The central dramatic narrative in episode three centred around Emily Berrington’s volatile and rogue synth Niska who undergoes extensive testing orchestrated by the courts in order to determine whether she committed an act of murder because she is sentient, or merely malfunctioned. Either way, she will face consequences for these actions, but Niska’s endgame goes far beyond the cold iron bars of a prison cell. Her attorney Laura (Katherine Parkinson) – “the finest synth legal rights lawyer in the world” as husband Joe (Tom Goodman-Hill) jokes – is onsite as Niska is subjected to an array of sensory examination – poking her until she reacts. She is screened looping video footage and music in the hopes that it’ll evoke some kind of human response; that she can really feel.
Answers arrive when the audio-visual barrage seizes and Laura takes the microphone. Asking probing questions about the night in which she killed Andrew Graham, Niska’s responses are both profound and heart-wrenching. Expressing her bottled feelings through a vice, she unfolds. “He was going to rape me – I was scared…My whole life was being scared, being hurt, being angry. Sometimes things become too much for anyone, don’t they?” It is a huge credit to Berrington’s impeccable performance that she is able to remain such stoic and controlled posture – barely furrowing a brow or snatching a blink – even when reciting dialogue with as much sorrow and pain as this. Throughout the entire episode, Berrington’s impossibly still exterior commands, but to be able to see this crushing wave of anguish surging behind a vacant façade is mightily impressive.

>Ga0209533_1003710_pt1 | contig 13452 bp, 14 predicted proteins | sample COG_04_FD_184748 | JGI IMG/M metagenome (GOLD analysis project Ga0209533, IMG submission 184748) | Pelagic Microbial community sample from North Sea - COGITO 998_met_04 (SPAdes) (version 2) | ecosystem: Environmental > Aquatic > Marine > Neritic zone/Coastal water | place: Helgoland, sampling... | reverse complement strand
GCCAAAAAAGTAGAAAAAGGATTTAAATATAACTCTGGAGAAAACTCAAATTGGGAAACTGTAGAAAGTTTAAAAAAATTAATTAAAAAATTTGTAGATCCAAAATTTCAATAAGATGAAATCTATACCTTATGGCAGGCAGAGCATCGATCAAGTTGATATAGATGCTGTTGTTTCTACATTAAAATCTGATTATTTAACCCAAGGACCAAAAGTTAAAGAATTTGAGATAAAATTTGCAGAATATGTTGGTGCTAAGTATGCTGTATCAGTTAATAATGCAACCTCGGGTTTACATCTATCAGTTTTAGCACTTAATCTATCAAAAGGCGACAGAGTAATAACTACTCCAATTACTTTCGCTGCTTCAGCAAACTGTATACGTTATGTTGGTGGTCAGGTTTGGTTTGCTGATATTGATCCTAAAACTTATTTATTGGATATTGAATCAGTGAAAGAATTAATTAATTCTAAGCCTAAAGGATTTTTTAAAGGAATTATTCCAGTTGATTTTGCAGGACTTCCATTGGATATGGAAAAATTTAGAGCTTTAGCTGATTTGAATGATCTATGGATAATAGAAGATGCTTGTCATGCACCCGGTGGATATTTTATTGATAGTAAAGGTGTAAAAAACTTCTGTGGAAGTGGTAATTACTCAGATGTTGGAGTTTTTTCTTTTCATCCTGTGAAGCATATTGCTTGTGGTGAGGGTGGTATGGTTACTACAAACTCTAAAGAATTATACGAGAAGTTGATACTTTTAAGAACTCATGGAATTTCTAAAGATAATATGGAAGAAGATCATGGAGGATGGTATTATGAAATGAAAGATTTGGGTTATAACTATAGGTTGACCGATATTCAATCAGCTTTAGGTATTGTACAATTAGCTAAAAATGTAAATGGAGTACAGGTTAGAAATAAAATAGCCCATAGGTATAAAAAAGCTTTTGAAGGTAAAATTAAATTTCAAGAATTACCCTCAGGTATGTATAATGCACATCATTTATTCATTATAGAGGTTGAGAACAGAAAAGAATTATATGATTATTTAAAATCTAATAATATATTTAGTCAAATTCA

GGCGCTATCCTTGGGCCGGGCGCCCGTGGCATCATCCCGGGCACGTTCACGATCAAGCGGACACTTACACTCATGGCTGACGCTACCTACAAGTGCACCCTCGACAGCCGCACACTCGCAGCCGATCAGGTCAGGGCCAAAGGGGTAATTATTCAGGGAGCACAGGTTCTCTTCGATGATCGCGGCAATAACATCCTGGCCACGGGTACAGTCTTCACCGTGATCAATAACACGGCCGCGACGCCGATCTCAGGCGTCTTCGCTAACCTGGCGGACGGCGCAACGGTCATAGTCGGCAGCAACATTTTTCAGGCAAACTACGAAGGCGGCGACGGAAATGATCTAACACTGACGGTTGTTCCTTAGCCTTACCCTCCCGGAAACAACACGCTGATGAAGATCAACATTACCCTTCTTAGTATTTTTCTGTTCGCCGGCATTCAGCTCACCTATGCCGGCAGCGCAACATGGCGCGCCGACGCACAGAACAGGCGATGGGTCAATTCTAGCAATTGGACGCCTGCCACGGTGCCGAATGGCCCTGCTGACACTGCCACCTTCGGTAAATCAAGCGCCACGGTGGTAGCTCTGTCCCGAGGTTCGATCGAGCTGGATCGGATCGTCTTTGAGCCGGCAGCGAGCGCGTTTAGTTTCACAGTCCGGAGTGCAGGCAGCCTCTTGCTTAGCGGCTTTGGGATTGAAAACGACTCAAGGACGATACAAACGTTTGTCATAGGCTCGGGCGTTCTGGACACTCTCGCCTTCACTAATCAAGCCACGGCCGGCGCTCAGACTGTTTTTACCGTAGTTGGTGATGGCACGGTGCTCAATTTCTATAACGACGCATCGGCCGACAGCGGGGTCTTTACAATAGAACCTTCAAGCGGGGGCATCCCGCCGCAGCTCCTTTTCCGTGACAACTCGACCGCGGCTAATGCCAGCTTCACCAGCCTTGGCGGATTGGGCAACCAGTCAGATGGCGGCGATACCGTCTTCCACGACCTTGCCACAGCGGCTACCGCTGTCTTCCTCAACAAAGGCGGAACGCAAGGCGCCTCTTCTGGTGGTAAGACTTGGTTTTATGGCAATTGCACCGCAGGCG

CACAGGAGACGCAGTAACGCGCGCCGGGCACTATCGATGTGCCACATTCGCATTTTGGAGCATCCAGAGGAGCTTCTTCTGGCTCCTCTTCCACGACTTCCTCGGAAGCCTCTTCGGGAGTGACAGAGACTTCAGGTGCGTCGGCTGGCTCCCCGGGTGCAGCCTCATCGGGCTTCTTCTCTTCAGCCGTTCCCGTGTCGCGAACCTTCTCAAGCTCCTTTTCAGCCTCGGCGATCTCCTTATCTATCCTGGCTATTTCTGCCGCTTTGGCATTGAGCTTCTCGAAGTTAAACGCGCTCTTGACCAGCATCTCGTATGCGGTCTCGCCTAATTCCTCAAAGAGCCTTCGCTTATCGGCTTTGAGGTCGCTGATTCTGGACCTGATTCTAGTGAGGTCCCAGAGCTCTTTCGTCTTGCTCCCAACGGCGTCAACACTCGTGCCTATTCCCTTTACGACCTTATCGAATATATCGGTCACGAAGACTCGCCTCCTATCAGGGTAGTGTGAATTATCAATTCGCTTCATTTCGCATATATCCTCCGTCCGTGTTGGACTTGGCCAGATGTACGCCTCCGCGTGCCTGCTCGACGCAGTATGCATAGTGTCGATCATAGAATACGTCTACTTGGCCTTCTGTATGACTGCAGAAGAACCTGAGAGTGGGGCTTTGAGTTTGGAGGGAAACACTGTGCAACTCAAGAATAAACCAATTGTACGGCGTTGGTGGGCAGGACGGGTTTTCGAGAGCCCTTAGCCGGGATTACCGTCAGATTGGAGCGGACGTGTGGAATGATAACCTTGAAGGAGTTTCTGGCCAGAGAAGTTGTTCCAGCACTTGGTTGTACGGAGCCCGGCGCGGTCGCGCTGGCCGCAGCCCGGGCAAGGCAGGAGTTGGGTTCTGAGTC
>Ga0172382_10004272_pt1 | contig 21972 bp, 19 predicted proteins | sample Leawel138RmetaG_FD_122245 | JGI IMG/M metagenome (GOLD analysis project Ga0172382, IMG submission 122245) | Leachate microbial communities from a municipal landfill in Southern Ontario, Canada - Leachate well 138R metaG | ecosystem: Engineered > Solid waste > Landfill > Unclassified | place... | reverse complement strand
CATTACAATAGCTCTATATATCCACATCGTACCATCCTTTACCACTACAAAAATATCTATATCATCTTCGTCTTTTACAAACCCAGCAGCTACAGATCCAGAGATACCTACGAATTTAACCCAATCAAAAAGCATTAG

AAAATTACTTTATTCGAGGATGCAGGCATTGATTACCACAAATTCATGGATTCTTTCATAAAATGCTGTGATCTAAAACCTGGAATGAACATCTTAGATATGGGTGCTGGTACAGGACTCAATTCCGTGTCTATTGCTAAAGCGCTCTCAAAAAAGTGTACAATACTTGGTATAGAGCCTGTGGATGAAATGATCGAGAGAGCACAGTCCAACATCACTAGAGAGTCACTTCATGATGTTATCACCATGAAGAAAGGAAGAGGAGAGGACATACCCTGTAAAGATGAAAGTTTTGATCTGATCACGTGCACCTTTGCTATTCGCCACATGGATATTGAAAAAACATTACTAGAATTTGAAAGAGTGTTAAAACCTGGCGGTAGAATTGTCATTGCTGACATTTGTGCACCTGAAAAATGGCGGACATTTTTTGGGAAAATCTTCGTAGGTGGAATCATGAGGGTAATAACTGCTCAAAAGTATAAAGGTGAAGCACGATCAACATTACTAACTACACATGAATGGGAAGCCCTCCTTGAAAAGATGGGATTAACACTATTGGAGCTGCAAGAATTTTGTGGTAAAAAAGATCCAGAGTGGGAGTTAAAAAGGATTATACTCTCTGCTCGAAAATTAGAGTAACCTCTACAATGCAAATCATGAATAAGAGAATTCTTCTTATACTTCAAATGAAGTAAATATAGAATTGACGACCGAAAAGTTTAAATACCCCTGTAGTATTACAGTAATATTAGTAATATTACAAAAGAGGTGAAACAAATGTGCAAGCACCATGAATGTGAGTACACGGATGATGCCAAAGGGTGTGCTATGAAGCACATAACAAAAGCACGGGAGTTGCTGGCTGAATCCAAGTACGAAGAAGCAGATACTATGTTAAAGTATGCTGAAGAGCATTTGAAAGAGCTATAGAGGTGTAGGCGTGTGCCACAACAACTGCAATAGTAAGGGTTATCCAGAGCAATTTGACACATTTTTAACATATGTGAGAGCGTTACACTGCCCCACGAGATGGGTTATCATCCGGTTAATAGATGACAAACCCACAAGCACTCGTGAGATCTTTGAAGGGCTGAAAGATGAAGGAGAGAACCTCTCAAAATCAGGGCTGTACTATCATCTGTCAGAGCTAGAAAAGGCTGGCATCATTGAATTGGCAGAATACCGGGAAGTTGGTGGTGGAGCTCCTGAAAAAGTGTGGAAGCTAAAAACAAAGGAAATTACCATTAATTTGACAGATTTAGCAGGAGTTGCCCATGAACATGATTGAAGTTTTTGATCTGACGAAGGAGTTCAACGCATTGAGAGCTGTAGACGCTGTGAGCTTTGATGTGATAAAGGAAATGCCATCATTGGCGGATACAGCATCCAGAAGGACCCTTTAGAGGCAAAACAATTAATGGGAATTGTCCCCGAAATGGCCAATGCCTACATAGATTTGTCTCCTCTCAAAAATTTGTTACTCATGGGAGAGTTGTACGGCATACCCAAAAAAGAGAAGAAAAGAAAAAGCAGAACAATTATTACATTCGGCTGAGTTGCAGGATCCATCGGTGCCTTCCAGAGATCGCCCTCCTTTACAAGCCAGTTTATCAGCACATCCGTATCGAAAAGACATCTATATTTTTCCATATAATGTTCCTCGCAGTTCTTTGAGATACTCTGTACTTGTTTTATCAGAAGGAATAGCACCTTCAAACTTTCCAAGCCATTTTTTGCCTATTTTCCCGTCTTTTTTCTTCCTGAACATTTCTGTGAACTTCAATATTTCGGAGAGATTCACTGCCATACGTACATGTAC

Equally brilliant – albeit slight in screen-time – is the layered relationship between Leo and Ivanno Jeremiah’s Max. As Mia exits and the foursome become three (they are still unaware of Hester’s [Sonya Cassidy] antics last week…), a sense of leadership balance has lost footing. Leo looks to the ever-wise Max for support, and Max looks to the ever-focused Leo for a plan. Together they work perfectly, but Hester is the spanner in the inner-workings of their partnership as she requires a figure to follow: human or synthetic. Morgan’s ferocious dialogue delivery shows his action-oreitnated mindset; leave immediately, keep moving, find new shelter, protect sentient synths. Meanwhile Jeremiah’s patience favours thought and recollection; letting their captive go free, embracing and understanding Mia’s decision as opposed to rejecting it. How this demographic will alter in future weeks remains to be seen, but we are expecting serious fireworks.
Other highlights from this third hour included a sour turn for Ruth Bradley’s synth-in-disguise Karen, whose inner lining bag splits after an evening out with her policing co-workers, leading to disastrous consequences. Her relationship with Neil Maskell’s Pete is already fractured as it is, but now developments are bound to get uglier. Also, Lucy Carless’ all-tech Mattie uploads the Elster coding to D-Series unit Odi (Will Tudor) who amazingly responds, albeit clumsily and confusingly so. Tudor’s whirring, robotic performance is excellent, and it is really pleasing for fans to have Odi back in business.
No matter how scattershot the cast may be, and no matter how many heavy themes and tonal shades Humans may convey, everyone pulls their weight here. The collective ensemble is exemplary and this series continues to go from strength-to-strength. There is little doubt that as of this third episode, Channel 4’s offering is the most essential show on British television today.